Naive Set Theory: Definitions

Subsets and Power Sets


subset is a set whose elements are all elements of another set. For example, the set $X = \{a, b, c\}$ is a subset of the set $Y = \{a, b, c, d, e, f\}$, because each element in $X$ is also in $Y$. $X$ and $Y$ are in turn both subsets of the set $Z = \{a, b, c, d, e, f, x, y, z \}$. If a set $A$ is a subset of a set $B$, we express this as $A \subseteq B$, and we call $B$ a superset of $A$.

It is important not to confuse elements and subsets. Symbolically, $A \subseteq B$ is not the same as $A \in B$. Of all the tricky concepts in math, this one the one that, for some reason, every math resource feels the almost metaphysical urge to warn everyone about not screwing up. Not polynomial time reductions, triple integrals, or even when you're supposed to include the negative solution in a square root problem. No, it's not confusing elements and subsets. So, there you go, you've been delivered the obligatory pre-flight instructions to not confuse elements and subsets.

Two sets are equal if each is a subset of another. If $A \subseteq B$ and $B \subseteq A$, then $A = B$. Think about it - if all the elements in $A$ are also in $B$, and all the elements in $B$ are also in $A$, then the two sets have the same elements.

A set $A$ is a proper subset of a set $B$ if $A$ is a subset of $B$ but $A \neq B$. Formally, if $A$ is a proper subset of $B$, we write this as $A \subset B$. Improper subsets are subsets that can be equal to the other set in question, although this is the default meaning of "subset," so specifying a subset as an improper subset is only done in the context of explicitly contrasting it with a proper subset.

Note: The notation for subsets and proper subsets is a bit of a pain point in mathematics. The plain $\subset$ symbol has historically meant any subset, rather than a proper subset. Even the LaTeX macro for it is "\subset". However, the less than and less than or equal to signs, < and $\leq$, are even more well known (since everyone who even gets to set theory knows the less than sign). Having $\subset$ include equality while < precludes it, and having $\subseteq$ preclude equality while $\leq$ allows it is inconsistent and confusing. Therefore, by order of the realm, Mathmatique, the council of elders, the UN Security Council, and the Peaky Blinders, $\subset$ shall stand for proper subset, and $\subseteq$ shall stand for improper subset.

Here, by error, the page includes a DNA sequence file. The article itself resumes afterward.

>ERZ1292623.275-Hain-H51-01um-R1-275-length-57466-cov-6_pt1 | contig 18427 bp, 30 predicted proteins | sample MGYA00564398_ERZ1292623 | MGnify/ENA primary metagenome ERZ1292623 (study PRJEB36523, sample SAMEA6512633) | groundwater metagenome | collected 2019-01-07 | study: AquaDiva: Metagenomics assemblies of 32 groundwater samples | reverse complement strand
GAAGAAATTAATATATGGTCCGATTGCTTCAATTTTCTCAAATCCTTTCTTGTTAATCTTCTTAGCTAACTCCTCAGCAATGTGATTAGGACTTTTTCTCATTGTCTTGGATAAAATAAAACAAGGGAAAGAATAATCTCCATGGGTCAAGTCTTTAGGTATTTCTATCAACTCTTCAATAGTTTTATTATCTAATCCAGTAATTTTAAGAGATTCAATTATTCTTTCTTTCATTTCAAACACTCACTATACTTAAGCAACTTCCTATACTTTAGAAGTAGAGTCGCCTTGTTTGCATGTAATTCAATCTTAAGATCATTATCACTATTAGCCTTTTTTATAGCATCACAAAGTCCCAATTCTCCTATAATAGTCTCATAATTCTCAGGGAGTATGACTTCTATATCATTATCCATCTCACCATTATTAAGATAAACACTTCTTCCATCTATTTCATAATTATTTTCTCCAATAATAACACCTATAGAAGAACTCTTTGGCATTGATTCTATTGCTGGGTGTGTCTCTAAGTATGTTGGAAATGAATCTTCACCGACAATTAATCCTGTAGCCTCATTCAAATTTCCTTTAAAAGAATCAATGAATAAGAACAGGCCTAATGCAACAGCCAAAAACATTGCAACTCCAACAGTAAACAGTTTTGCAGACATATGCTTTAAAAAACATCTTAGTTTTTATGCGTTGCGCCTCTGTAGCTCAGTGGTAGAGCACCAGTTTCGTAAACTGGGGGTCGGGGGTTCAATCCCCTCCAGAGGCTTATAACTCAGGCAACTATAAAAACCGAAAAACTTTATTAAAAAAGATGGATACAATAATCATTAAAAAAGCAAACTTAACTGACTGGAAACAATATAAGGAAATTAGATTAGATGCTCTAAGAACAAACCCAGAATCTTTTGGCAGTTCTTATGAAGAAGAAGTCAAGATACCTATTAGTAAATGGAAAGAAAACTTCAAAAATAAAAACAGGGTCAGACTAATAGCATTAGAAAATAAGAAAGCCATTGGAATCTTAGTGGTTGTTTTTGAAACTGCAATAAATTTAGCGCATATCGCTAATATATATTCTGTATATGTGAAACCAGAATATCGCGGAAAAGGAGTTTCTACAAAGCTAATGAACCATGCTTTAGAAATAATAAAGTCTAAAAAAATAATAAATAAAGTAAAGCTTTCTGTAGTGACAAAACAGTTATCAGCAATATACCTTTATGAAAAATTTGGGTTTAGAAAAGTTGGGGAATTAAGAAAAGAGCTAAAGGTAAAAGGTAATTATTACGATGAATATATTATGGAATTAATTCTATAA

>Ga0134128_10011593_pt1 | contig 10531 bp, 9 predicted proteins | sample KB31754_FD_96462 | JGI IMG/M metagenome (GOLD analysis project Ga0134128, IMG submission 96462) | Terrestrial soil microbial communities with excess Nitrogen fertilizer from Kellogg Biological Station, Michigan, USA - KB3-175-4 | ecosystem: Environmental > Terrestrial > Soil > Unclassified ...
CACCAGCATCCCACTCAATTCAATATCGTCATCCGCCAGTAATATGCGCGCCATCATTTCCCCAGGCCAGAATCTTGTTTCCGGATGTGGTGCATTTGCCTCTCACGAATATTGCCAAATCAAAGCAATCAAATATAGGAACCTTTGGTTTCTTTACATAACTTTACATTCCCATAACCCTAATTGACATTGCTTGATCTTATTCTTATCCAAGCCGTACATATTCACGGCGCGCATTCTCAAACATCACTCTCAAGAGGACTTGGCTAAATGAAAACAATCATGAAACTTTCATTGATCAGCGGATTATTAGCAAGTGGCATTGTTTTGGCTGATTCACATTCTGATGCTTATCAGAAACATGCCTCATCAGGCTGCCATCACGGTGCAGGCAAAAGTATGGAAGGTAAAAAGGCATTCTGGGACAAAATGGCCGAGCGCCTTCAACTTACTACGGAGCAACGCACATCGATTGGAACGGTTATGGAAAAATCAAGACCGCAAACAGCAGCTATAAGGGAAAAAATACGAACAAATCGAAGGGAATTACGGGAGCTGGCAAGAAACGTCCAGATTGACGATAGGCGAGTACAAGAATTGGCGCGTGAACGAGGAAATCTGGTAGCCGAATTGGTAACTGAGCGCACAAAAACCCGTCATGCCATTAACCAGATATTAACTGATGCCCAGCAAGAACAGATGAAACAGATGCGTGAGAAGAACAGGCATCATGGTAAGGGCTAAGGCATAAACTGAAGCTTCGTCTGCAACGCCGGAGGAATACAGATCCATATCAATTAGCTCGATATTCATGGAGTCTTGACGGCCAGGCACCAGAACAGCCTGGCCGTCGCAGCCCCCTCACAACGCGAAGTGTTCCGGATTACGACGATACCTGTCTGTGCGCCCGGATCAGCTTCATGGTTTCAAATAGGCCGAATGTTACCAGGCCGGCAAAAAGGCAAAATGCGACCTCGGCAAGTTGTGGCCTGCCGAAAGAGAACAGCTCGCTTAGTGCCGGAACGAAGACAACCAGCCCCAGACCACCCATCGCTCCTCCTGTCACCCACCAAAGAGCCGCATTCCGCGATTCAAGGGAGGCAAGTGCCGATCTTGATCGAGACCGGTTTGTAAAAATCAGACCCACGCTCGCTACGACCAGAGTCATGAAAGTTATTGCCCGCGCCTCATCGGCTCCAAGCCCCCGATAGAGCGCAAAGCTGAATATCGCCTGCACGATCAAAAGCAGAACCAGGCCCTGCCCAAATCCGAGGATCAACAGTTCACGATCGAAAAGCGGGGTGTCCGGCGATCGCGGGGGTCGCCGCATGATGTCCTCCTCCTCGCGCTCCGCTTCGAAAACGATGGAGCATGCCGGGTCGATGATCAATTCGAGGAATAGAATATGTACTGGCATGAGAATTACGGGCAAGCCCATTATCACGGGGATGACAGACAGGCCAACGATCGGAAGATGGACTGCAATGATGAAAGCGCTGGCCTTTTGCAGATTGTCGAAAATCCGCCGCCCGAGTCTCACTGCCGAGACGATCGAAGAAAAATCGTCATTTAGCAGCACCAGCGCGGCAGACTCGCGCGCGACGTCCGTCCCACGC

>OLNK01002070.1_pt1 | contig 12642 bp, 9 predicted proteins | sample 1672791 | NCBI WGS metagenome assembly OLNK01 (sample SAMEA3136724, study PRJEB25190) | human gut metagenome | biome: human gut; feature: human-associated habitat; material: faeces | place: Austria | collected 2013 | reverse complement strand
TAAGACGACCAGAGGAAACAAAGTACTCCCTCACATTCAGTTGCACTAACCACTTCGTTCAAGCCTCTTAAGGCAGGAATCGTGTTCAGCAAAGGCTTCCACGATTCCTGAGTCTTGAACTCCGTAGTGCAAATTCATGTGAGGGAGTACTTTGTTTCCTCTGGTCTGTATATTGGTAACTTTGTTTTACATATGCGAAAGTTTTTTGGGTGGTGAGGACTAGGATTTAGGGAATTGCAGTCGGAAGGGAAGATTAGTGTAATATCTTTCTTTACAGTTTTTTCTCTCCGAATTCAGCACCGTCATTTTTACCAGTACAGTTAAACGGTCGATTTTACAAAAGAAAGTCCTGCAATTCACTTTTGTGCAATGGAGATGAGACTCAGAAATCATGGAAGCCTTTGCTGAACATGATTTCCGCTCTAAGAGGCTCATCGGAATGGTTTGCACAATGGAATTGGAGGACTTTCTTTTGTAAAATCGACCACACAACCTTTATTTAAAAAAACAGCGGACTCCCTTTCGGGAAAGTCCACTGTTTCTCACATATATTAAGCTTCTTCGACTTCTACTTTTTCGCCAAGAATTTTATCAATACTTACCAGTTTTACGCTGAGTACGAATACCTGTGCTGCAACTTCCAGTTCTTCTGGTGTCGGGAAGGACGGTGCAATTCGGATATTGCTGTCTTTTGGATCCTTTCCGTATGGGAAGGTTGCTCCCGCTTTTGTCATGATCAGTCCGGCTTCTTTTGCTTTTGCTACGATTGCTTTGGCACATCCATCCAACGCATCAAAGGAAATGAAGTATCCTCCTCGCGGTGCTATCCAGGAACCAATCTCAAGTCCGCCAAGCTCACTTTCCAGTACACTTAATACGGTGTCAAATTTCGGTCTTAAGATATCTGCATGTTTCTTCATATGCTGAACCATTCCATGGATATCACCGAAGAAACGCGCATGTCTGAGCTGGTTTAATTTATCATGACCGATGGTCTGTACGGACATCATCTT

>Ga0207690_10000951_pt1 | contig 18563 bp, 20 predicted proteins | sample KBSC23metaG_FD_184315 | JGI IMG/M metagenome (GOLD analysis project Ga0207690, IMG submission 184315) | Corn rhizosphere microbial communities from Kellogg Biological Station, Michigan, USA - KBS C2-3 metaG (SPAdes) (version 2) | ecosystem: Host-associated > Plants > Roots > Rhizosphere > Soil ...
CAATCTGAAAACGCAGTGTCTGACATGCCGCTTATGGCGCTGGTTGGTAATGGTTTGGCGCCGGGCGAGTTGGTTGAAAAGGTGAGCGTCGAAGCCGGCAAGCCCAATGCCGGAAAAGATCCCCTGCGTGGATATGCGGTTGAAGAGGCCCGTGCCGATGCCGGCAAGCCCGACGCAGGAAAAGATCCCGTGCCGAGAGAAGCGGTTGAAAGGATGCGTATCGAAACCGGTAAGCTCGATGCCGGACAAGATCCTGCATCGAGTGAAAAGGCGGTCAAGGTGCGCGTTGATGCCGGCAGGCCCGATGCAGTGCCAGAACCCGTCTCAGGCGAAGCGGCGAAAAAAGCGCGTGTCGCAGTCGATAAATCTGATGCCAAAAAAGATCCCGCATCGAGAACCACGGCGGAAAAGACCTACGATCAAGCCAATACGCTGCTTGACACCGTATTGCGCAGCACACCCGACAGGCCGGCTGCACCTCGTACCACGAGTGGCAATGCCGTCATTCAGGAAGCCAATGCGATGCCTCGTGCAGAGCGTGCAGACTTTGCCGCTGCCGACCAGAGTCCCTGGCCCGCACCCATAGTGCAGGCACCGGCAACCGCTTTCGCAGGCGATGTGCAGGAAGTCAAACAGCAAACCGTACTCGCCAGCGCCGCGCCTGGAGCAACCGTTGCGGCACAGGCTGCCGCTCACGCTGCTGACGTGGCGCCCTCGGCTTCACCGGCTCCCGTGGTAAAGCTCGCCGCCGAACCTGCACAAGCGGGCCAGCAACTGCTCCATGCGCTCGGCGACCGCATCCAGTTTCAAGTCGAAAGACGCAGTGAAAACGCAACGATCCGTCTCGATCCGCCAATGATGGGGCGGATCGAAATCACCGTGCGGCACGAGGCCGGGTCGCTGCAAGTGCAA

The complement of a subset $B$ of a set $A$ is the set of all elements in $A$ that are not in $B$, and is denoted by annotating the subset with a $c$ "exponent". Formally, if $B \subset A$, then

$$B^c = \{ x : x \in A \land x\notin B \}$$

Note that the complement of a set is only well defined in the context of a superset. For example, what is the complement of the set $A = \{1, 2, 3\}$? A simple definition might be "everything not in $A$," but this means that every possible thing and idea in the world (except $1$, $2$, and $3$) is in $A^c$, including all kinds of paradoxical mumbo jumbo. Thus one must insist on stating the intended superset of a set in order to have any meaningful discussion about its complement.

The power set of a set $A$ is the collection $\mathcal{P}(A)$ whose members are all of the possible subsets of $A$. Formally, $\mathcal{P}(A) = \{ x : x \subseteq A \}$.

For example, if $A = \{1, 2\}$, then $\mathcal{P}(A) = \{ \varnothing, \{1\}, \{2\}, \{1, 2\} \}$. Note that $\varnothing$ and $A$ are always elements of $\mathcal{P}(A)$, because $\varnothing$ is a subset of every set, and $A$ is always a subset of itself.

Power sets are useful for proving and understanding all kinds of meaningful relationships between sets. For example, a power set always has "more" elements in it than the set it's generated from. The word "more" is put in scare quotes here because the very notions of "more" and "less" turn out to be surprisingly tricky concepts that will be rigorously defined later on. Our intuitive notions of more and less work well for sets whose elements we can count, but break down when we consider more exotic, "bigger" sets.